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The Angel Of The Revolution George Chetwynd Griffith

A Wooing In Mid-Air

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What would it be like in the day when the sword should lie rusting on the forgotten battle-field, and the cannon's mouth be choked with the desert dust for ever? What was now a hell of warring passions would then be a paradise of peaceful industry, and he who had the power, if any man had, to turn that hell into the paradise that it might be, had just told her that he loved her, and would create that paradise for her sake.

Could he do it? Was not this marvellous creation of his genius, that was bearing her in mid-air over land and sea, as woman had never travelled before, a sufficient earnest of his power? Truly it was. And to be won by such a man was no mean destiny, even for her, the daughter of Natas, and the peerless Angel of the Revolution.

Situated as they were, it would of course have been impossible, even if it had been in any way desirable, for Arnold and Natasha to have kept their compact secret from their fellow-travellers, who were at the same time their most intimate friends.

There was not, however, the remotest reason for attempting to do so. Although with regard to the rest of the world the members of the Brotherhood were necessarily obliged to live lives of constant dissimulation, among themselves they had no secrets from each other.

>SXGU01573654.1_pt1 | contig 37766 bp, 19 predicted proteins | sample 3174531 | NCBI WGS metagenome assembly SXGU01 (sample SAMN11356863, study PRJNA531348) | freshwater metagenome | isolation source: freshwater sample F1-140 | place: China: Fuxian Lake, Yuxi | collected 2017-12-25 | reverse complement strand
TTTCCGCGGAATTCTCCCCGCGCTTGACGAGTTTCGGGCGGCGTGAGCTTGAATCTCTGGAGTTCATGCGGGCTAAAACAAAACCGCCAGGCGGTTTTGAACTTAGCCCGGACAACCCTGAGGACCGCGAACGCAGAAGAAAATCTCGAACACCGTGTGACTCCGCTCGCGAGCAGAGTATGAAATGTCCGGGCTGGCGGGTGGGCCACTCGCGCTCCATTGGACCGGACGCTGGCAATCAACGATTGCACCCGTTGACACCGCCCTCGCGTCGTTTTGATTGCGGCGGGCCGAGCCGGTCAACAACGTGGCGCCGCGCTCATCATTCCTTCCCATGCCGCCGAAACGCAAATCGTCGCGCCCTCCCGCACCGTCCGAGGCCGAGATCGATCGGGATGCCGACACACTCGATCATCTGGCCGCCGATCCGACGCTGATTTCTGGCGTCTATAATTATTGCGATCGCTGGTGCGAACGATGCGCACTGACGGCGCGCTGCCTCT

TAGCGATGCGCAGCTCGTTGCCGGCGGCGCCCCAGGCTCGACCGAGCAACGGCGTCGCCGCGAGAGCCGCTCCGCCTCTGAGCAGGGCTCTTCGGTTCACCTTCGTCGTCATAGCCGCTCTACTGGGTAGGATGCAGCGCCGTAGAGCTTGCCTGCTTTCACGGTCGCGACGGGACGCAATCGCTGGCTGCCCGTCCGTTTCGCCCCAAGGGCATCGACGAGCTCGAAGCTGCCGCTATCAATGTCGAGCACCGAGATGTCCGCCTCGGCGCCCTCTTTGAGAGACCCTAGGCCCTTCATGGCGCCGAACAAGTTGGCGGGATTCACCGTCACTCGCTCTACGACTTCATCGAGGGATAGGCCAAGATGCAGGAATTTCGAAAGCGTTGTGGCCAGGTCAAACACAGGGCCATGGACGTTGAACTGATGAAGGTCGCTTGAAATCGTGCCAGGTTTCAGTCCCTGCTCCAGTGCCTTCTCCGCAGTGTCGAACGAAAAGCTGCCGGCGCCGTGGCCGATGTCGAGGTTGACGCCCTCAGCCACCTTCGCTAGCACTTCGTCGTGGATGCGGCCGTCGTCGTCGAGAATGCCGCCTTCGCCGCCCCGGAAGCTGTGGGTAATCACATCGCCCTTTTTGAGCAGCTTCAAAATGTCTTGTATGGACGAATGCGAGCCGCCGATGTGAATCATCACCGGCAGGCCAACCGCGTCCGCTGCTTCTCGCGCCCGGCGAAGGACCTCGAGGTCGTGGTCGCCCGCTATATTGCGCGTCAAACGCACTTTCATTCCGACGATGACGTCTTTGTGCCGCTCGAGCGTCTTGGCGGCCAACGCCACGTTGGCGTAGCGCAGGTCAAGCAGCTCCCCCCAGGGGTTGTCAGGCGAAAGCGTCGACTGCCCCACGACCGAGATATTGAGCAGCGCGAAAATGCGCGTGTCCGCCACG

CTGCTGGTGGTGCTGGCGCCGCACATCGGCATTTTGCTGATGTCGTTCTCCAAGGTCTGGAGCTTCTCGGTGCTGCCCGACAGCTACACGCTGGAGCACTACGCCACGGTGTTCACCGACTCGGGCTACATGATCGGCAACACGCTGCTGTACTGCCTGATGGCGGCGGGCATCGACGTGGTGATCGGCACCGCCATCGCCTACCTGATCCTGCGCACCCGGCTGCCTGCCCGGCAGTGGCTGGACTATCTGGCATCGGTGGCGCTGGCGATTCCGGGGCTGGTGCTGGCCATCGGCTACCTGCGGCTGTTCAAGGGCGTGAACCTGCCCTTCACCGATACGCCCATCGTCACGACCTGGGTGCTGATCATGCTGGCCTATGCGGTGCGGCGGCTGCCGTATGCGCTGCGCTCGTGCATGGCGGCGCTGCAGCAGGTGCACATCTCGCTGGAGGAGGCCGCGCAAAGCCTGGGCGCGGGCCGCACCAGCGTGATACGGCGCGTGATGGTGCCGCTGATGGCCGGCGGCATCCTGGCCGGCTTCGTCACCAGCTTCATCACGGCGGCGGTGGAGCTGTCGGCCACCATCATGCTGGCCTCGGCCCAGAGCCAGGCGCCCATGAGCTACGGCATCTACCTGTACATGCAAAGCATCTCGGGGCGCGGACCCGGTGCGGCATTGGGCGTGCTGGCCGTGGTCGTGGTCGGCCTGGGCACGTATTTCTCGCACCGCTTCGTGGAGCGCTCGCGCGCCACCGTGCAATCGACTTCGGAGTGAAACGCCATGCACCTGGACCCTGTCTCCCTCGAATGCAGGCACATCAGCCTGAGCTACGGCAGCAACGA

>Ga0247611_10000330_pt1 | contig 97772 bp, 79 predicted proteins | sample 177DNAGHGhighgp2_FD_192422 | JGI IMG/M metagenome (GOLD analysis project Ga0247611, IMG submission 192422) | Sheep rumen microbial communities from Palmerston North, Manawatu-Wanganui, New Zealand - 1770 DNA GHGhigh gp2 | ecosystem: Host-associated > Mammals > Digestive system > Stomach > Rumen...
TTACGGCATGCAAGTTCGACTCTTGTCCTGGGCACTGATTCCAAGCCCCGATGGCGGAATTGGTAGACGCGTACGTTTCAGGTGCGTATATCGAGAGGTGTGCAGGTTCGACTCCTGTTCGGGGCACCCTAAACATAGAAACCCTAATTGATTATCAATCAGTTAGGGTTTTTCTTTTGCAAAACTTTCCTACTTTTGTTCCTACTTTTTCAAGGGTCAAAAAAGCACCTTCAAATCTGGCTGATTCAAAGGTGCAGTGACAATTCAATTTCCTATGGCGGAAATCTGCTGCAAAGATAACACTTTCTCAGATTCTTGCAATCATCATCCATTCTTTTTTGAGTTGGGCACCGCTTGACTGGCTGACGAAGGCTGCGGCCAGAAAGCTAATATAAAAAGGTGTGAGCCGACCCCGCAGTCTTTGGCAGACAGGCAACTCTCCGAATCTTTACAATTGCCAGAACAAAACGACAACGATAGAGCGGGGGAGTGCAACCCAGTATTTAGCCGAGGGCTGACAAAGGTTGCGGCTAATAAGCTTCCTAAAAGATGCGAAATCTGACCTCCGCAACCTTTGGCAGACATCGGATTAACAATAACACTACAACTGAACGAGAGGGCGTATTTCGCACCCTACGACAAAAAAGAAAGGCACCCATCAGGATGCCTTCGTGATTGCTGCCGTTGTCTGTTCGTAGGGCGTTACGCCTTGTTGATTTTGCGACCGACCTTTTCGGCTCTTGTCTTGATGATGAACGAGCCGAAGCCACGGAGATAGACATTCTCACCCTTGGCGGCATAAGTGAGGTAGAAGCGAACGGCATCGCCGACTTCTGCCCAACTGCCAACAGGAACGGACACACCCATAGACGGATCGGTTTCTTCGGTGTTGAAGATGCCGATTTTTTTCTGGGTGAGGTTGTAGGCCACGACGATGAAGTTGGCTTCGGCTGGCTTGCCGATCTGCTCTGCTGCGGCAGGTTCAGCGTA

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Thus, for instance, it was perfectly well known that Tremayne, during those periods of his double life in which he acted as Chief of the Inner Circle, regarded the daughter of Natas with feelings much warmer than those of friendship or brotherhood in a common cause, and until Arnold and his wonderful creation appeared on the scene, he was looked upon as the man who, if any man could, would some day win the heart of their idolised Angel.

Of the other love that was the passion of his other life, no one save Natasha, and perhaps Natas himself, knew anything; and even if they had known, they would not have considered it possible for any other woman to have held a man's heart against the peerless charms of Natasha. In fact they would have looked upon such rivalry as mere presumption that it was not at all necessary for their incomparable young Queen of the Terror to take into serious account.

In Arnold, however, they saw a worthy rival even to the Chief himself, for there was a sort of halo of romance, even in their eyes, about this serious, quiet-spoken young genius, who had come suddenly forth from the unknown obscurity of his past life to arm the Brotherhood with a power which revolutionised their tactics and virtually placed the world at their mercy. In a few months he had become alike their hero and their supreme hope, so far as all active operations went; and now that with his own hand he had snatched Natasha from a fate of unutterable misery, and so signally punished her persecutors, it seemed to be only in the fitness of things that he should love her, win her for his own, if won she was to be by any man.

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The Angel Of The Revolution
George Chetwynd Griffith

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